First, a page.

In response, the Respondent stated that the intended amendment by the Applicant was bad in law as it was intended to deprive the Respondent of his defence to the effect that the suit by the Applicant is time barred. As such, the amendment was not brought in good faith and, if allowed, would be prejudicial to the Respondent.

I need to point out that this claim by the Respondent cannot constitute a sufficient reason to deny an amendment. This is because, the facts introduced by the Applicant will have to be supported by evidence and strictly proved by the Applicant. Once the facts are admissible and material to the case, the real issue is whether they are true or false. This issue cannot be determined in any other way other than through evidence adduced at the trial. In such circumstances, a party would therefore be allowed to introduce such facts and then be put to strict proof of the said facts. I do not see any malafide in such circumstances. I also do not find any prejudice likely to be suffered by the Respondent. If the Applicant cannot establish the facts at trial, the defence of limitation remains available to the Respondent up to the time of final determination of the case.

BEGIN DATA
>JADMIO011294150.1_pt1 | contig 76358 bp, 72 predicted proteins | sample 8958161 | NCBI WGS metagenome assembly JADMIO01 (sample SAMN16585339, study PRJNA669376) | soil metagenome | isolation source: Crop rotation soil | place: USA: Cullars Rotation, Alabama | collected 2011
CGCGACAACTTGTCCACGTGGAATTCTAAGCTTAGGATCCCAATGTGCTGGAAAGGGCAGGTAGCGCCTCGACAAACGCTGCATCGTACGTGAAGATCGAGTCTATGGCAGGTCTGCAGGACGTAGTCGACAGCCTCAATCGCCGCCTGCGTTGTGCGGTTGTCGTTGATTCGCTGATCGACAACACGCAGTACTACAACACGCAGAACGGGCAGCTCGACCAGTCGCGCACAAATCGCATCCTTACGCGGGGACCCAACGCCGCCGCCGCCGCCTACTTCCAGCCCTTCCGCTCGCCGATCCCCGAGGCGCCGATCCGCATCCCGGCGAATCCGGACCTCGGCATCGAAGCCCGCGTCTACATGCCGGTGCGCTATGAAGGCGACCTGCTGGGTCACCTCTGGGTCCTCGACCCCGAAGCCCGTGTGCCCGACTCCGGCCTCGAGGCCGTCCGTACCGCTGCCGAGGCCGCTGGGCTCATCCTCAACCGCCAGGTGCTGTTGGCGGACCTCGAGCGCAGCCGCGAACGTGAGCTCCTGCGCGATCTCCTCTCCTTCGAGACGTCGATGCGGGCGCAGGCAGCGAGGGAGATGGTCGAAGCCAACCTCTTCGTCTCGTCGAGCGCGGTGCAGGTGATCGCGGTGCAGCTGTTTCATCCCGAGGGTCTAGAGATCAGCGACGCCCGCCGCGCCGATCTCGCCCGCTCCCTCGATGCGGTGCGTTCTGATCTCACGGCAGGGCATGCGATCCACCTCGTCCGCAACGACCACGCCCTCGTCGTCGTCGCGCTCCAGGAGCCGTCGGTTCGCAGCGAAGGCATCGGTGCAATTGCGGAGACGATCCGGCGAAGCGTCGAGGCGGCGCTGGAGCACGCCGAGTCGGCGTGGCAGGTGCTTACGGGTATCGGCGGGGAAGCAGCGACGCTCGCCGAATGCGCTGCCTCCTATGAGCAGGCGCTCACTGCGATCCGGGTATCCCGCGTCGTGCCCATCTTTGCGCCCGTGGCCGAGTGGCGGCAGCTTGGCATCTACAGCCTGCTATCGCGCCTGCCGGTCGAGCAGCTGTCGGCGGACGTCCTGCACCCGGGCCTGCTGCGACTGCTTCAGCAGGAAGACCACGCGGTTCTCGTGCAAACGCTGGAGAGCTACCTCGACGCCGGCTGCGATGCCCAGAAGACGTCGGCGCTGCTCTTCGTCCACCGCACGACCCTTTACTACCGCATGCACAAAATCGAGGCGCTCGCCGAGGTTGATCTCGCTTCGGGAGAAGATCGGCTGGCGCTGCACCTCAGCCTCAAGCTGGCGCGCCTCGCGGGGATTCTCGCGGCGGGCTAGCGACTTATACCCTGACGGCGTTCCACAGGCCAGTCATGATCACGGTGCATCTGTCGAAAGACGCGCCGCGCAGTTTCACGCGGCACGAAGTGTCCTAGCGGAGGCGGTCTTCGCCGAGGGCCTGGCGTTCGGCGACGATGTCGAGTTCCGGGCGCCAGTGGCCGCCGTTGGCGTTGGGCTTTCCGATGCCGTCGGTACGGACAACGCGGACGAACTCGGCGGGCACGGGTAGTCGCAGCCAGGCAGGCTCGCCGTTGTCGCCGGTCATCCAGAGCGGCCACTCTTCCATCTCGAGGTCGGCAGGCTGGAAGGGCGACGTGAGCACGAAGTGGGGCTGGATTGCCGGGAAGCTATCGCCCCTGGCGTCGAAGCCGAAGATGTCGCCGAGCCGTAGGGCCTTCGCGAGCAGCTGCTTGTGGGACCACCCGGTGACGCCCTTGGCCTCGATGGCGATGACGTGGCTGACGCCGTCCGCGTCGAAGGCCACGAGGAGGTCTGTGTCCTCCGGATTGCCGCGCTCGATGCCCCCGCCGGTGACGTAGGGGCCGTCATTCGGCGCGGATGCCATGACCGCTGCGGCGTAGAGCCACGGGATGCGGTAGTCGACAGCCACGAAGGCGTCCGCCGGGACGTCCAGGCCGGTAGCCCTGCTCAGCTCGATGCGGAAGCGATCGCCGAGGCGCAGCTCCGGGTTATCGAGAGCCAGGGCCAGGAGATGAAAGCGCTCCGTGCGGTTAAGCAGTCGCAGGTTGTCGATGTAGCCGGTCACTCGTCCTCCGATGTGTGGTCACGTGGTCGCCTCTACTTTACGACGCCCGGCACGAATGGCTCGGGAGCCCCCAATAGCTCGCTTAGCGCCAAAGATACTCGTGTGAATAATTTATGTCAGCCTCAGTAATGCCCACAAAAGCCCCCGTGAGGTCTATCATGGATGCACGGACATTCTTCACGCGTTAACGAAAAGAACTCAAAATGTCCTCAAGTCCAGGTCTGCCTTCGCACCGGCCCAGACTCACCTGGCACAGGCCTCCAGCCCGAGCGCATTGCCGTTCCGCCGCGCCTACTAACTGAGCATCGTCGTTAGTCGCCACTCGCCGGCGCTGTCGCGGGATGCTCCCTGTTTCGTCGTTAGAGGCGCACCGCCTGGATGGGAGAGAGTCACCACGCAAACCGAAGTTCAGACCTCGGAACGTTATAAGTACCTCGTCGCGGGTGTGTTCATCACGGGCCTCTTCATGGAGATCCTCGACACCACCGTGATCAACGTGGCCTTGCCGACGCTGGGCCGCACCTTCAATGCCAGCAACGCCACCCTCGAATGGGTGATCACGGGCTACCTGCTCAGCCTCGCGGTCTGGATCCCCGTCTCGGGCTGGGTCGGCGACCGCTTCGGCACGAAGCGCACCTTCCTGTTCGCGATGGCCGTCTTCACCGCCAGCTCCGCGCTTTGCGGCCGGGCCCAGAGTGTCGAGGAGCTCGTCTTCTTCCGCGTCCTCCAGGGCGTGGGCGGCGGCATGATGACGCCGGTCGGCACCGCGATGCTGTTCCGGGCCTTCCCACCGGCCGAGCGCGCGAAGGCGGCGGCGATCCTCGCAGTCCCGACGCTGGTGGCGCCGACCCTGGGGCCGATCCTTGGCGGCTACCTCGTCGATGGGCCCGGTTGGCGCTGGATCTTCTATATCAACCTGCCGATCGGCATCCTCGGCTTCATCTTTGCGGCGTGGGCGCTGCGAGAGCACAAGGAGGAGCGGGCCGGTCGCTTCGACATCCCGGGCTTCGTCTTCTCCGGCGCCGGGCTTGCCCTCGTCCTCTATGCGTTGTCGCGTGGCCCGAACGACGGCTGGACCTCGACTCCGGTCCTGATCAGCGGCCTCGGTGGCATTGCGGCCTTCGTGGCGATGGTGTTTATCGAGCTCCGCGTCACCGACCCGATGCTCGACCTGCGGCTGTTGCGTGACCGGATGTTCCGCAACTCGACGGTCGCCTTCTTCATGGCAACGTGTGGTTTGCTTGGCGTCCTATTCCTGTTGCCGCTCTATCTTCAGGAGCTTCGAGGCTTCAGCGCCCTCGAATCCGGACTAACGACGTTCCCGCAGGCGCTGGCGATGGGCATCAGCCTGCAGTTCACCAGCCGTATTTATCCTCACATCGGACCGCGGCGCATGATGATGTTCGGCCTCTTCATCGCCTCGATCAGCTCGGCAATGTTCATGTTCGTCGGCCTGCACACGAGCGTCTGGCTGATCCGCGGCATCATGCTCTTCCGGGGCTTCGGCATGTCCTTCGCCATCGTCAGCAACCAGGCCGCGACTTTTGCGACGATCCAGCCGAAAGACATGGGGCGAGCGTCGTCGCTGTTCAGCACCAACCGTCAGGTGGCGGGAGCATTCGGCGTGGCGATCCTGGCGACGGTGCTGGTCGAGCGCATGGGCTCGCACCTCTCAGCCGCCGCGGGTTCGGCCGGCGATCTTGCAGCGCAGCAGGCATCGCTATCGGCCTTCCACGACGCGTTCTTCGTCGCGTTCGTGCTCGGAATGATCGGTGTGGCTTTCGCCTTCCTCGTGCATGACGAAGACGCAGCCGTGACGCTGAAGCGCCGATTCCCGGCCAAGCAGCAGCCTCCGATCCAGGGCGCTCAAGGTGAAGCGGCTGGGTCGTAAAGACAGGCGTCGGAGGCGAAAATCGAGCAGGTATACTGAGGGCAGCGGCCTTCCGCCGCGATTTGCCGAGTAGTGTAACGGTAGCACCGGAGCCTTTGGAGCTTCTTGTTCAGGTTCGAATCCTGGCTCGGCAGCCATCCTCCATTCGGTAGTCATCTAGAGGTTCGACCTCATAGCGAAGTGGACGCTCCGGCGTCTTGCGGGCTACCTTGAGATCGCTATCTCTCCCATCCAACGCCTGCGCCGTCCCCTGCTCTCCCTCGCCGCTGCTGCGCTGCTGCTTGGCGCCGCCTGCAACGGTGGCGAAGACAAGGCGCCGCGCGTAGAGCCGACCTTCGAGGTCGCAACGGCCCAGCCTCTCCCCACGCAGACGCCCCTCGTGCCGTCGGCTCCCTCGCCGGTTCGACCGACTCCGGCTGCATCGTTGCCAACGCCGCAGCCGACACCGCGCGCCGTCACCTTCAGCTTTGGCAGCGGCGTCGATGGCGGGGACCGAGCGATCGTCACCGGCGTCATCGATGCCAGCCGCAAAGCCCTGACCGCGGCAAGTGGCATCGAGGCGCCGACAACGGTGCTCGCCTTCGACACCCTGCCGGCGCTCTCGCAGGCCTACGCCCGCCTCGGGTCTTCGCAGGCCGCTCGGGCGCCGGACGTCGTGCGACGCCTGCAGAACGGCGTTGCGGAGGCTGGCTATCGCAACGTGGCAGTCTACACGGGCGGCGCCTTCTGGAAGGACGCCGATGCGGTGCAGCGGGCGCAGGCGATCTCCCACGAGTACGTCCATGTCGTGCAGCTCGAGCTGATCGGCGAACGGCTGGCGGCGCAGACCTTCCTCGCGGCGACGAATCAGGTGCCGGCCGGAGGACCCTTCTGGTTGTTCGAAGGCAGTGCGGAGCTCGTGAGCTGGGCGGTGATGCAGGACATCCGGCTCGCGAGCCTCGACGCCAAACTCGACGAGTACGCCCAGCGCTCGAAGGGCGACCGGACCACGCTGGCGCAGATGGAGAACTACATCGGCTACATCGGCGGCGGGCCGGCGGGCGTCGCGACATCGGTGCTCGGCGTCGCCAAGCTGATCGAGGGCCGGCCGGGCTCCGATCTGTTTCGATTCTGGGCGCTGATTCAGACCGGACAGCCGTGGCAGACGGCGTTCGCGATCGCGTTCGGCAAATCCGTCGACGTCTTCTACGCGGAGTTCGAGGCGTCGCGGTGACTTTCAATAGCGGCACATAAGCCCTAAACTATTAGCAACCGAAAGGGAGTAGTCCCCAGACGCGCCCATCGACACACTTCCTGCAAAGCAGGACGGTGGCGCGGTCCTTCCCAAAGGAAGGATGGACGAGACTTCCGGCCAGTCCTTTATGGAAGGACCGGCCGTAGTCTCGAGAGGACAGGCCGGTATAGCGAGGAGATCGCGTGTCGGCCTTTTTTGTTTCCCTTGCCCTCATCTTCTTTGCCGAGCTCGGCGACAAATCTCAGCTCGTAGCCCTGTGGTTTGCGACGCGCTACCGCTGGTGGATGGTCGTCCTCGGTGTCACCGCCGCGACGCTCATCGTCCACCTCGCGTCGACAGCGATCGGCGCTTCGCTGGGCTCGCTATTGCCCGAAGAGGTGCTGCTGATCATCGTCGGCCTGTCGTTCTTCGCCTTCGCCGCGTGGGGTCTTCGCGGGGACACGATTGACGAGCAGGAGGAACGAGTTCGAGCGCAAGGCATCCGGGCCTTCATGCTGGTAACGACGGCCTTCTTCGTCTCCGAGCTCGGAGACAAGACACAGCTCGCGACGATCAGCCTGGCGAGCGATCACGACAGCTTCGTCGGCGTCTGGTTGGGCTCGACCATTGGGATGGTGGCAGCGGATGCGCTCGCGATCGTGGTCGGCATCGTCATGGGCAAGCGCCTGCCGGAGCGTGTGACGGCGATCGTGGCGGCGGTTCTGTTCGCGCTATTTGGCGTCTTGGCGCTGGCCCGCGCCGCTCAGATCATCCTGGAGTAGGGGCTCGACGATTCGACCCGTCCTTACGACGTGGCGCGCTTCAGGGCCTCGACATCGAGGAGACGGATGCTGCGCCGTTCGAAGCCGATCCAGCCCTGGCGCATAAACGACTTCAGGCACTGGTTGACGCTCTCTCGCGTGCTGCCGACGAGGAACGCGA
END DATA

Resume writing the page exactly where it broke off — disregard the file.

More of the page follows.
In the circumstances therefore, I am satisfied that this application has not been brought in bad faith and has no potential of working an injustice or prejudice against the Respondent. I am further satisfied that grant of the amendment will enable the court to fully and finally determine all the questions in controversy between the parties thereby avoiding a multiplicity of actions.

Decision of the Court

The Applicant has therefore satisfied the Court that he is entitled to be granted leave to amend his plaint in the main suit. The application therefore succeeds and is accordingly allowed with orders that:

  1. The Applicant is granted leave to amend his pleadings in Civil Suit No. 157 of 2017.
  2. The Applicant shall file the amended plaint within 15 days from the date of delivery of this Ruling.
  3. The costs of this application shall abide the outcome of the main suit.

It is so ordered.

Dated, Signed and Delivered by email this 26th day of March 2021.

 

 

Boniface Wamala

JUDGE